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BBC Gardeners' WorldBBC Gardeners' World

BBC Gardeners' World January 2019

Gardeners' World Magazine is the authoritative voice in gardening, the clear market-leader since it launched in 1991. The award-winning editorial includes topical, practical advice in the readers' favourite 'what to do now' section, and regular contributions and features from the top names in BBC gardening. Packed with fresh ideas and clear advice - the innovative approach offers creative, practical and problem-solving solutions to all keen gardeners.

United Kingdom
Immediate Media Company London Limited
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1 Min.
discover more from gardeners’ world magazine

Year-round bulbs Spring bulbs will burst into life shortly but you can grow bulbs all year. Read more in our special guide. Get yours for £5.99 incl. postage – a £1 saving just for subscribers – by going to bit.ly/GWbulbs Small space ideas Give your garden a new look with the help of our 132-page guide to small spaces, which is packed with projects and inspiration. Get your copy for just £6.99 incl. postage direct from bit.ly/GWspace Highgrove festival We’ve teamed up with Highgrove, home to HRH The Prince of Wales, for the Talking Gardens Festival this April. See our stellar line-up of experts on page 23. Alan’s video guide If you’re impatient to get growing veg, start with spuds! Turn to Alan’s feature on p58 and watch his video guide at bit.ly/plant-spuds PHOTOS: EDITOR’S PORTRAIT BY SARAH…

1 Min.

Like so many of you, I start every new year with intentions to eat healthier. This year, helping birds to do the same is on my list of resolutions. Gardeners can be their lifeline in midwinter, with icy nights and a shortage of natural foods stacked against them. So our actions on this really matter. We spend, as a nation, £297m a year on bird food – that’s a mind-boggling £813,698 a day! We set out to gauge whether we were getting all we expected from our bird food, and whether pricier feeds were worth the money. The results? Well, read more, in our special birds section from page 74, but, in short, there’s some shockingly low-grade feed for sale. Dog biscuits anyone? No, I didn’t expect that either. Only you can…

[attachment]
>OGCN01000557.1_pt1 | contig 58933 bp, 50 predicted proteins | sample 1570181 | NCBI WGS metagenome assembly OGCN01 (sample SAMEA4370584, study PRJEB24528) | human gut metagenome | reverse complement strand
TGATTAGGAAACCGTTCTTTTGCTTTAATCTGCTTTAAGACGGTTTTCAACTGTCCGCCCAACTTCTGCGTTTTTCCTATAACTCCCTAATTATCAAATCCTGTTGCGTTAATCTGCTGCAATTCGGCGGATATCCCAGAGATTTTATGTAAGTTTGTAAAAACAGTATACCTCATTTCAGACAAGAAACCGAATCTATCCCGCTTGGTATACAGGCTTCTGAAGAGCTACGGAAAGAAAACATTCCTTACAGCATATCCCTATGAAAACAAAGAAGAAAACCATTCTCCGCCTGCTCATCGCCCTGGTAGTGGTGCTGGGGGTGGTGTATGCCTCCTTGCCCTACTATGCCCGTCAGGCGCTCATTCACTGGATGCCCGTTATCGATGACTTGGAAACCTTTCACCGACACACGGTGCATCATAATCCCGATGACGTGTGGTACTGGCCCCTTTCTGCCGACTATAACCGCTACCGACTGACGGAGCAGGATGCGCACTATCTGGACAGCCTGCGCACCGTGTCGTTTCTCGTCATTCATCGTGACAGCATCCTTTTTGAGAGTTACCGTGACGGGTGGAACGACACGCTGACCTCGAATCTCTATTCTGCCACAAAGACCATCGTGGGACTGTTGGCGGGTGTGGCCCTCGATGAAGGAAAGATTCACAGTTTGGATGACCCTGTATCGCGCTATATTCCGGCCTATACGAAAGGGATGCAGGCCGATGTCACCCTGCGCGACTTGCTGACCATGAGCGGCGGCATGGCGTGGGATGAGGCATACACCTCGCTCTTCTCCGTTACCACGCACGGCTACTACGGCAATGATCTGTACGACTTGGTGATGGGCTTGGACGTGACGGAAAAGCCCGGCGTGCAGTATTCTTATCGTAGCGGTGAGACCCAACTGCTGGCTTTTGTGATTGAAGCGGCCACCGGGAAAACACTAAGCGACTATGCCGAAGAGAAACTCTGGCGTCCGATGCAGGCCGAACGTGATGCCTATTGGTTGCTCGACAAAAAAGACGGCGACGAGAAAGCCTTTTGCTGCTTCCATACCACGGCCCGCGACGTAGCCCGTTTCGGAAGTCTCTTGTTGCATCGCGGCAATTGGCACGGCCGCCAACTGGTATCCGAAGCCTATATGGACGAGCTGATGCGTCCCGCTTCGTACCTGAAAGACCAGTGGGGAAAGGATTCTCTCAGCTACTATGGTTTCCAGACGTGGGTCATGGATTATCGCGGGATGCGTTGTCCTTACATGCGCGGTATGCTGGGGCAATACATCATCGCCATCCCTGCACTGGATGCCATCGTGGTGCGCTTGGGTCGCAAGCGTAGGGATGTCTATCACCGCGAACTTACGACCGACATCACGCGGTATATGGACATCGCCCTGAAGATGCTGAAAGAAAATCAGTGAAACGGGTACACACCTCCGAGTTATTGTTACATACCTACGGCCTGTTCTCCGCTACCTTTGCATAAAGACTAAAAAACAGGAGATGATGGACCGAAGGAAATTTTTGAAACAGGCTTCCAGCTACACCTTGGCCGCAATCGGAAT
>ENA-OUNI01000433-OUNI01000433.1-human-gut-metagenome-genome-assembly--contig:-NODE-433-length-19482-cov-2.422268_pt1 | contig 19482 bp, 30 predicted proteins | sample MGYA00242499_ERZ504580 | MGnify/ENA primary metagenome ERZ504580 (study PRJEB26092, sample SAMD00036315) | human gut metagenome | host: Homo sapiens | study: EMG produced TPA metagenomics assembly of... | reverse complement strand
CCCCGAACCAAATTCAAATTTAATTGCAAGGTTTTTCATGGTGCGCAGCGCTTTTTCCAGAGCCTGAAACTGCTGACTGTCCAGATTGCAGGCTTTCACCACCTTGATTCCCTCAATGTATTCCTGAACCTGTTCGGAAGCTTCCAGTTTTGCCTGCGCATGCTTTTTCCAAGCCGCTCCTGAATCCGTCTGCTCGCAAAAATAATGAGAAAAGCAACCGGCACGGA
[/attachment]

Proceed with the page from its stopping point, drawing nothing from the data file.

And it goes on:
4 Min.
we love january for frosted tips, berries and bark

STAR OF THE MONTH Inula magnifica ‘Sonnenstrahl’ Sonnenstrahl means ‘sunbeam’ in German. It may be that when looking out of the window on a January day on the hunt for sunbeams, you are disappointed as everything is unremittingly grey. All I can say is that you must sit tight and before you know it there will be sunbeams dancing on every surface, the light will come flooding back, the days of sniffles and extra jumpers will be far behind us, and this plant will be covered in the cheeriest yellow flowers you could ever imagine. In the meantime, it makes, I am sure you will agree, a very handsome seedhead. Happy in a bit of shade with good soil. Sow seed in a cold frame and divide in either spring or autumn. Height…

2 Min.
expert’s choice mahonia

Most mahonias will grow into large plants, but they’re still ideal for small gardens. Sound like a contradiction? Well, read on… Mahonias make bold, often dramatically architectural, foliage plants. Rows of rich green holly-like leaflets are elegantly laid out to make distinctive leaves. Most varieties tend to be upright in growth, spreading more as they mature, so they make fine back-of-the-border focal points – and that’s before we start to think about their other fine features. In late summer, autumn and winter the frost-hardy flowers appear. The most stylish are those producing long, long strings of dainty yellow flowers. Different varieties open from late summer through the winter until as late as March and feature an attractive, though not intense, fragrance that’s said to resemble lily-of-the-valley. They’re popular with winter bees. If sparrows…

4 Min.
the full monty

was listening to the radio the other day, when I caught two geologists being interviewed about the amount of rearranging of earth that man has done. It seems that we have shifted the entire structure of the planet to an enormous extent. The interviewer cheerfully used Stonehenge as an example of this kind of geological rearranging, but the scientists pointed out that in fact they were talking about trillions of tons of rock and earth being moved, mainly as a result of modern-day mining and construction. I thought about my own excavatory exploits with a tinge of shame, but mostly pride and pleasure. I do like a digger and I do like to move, if not mountains, then hillsides that I can hack into. I suspect that this is not…

3 Min.
have your say

Leafmould: take it or leave it When I was young, we used to roam the beech woods and gather up sacks of leaves for leafmould. These days, though, I’m uneasy about the enthusiasm expressed by Monty Don (The Full Monty, November issue). Surely leafmould belongs to its own tree? It depends on it for the fungal ecosystem that sustains it, so I feel we ought to leave it where it is (unless it’s piled up in the gutters). Andrew Blount, London I am the horticulture officer at the award-winning Clifton Park in Rotherham, and we collect our leaves and have huge leafmould piles around the park, which we incorporate into our beds before planting and as a mulch. We have more than we need and members of the public are encouraged to help…